Headlines

International Community Urged to End Impunity for Violence Against Healthcare in Conflicts

Governments and international agencies must do more to end impunity for violence against healthcare, campaigners have urged, as a new report shows that attacks on healthcare during conflicts reached a new high last year.

Small Island Developing States can be Nature-Positive Leaders for the World

Small island developing states (SIDS) are scattered across the globe, dotting the Pacific Ocean, the Caribbean, the west and east coasts of Africa and the Indian Ocean.

ICC War Crimes Charges a Milestone but Falls Far Below Expectations

The ICC Prosecutor’s applications for arrest warrants regarding the Situation in Palestine represent a milestone. But they are of little credit to Prosecutor Karim Khan.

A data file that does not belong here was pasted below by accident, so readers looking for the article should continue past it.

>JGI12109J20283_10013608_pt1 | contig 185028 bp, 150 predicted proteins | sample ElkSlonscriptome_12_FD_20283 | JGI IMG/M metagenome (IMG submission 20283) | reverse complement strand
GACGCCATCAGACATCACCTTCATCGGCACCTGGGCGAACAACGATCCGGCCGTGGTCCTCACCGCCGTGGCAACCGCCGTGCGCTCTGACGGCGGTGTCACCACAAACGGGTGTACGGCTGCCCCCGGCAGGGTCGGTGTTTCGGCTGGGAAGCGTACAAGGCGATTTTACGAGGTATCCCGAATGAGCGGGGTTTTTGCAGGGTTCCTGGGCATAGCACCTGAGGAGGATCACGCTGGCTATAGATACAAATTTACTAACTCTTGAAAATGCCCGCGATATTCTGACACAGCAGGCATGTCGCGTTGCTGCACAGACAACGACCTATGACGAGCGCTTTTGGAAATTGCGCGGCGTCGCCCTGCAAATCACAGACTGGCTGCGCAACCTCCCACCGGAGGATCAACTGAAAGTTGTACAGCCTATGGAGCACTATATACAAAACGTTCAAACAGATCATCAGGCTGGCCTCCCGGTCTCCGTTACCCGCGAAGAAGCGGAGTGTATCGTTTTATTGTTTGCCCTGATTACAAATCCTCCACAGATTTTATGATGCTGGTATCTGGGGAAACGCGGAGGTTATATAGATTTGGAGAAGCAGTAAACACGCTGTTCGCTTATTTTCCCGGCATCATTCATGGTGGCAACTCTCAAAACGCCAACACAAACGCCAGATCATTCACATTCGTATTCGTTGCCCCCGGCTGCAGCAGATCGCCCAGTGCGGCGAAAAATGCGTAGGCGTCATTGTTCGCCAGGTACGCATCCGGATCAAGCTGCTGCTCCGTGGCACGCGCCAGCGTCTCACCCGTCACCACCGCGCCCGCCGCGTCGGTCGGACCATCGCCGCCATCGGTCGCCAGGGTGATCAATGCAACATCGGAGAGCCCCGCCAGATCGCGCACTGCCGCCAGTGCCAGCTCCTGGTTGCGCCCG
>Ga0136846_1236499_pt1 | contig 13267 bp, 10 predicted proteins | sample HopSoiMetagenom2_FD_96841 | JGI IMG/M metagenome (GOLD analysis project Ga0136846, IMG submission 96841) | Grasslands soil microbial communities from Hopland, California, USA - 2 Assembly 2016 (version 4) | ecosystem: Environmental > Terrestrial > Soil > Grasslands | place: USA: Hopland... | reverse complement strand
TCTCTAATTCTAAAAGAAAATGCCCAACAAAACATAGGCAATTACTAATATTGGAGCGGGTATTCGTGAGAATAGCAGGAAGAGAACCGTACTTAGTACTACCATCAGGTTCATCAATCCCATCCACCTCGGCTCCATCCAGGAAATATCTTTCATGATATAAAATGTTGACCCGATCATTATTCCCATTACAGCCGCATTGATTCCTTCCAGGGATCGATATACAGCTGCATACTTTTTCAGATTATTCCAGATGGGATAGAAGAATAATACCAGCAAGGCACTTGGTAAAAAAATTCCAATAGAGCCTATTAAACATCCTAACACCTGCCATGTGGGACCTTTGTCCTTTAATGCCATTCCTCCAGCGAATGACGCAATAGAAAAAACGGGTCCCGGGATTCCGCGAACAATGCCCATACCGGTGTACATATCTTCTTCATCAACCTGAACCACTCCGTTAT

Panama’s Elections: Has Impunity Prevailed?

Regional experts called it Panama’s most important election since the 1989 US invasion that deposed de facto president General Manuel Noriega. Panamanians went to the polls amid high inflation and unemployment, with a stagnating economy. Endemic corruption was also high on their long list of concerns, along with access to water, education and a collapsing social security system.

ICC Move to Seek Warrants for War Crimes in Gaza Triggers a Backlash from US

The International Criminal Court’s (ICC) decision to seek warrants on Israeli Prime Minister Benjamin Netanyahu and his Defense Minister Yoav Gallant has triggered a strong backlash both from the Biden administration and a group of pro-Israeli Senators in the US Congress. The names in the ICC arrest warrants also include Yahya Sinwar, Mohammed Diab Ibrahim Al-Masri (Deif) and Ismail Haniyeh—all leaders of Hamas.

Biodiversity Meet Suggests New Guidelines on Synthetic Biology Amid Persisting Questions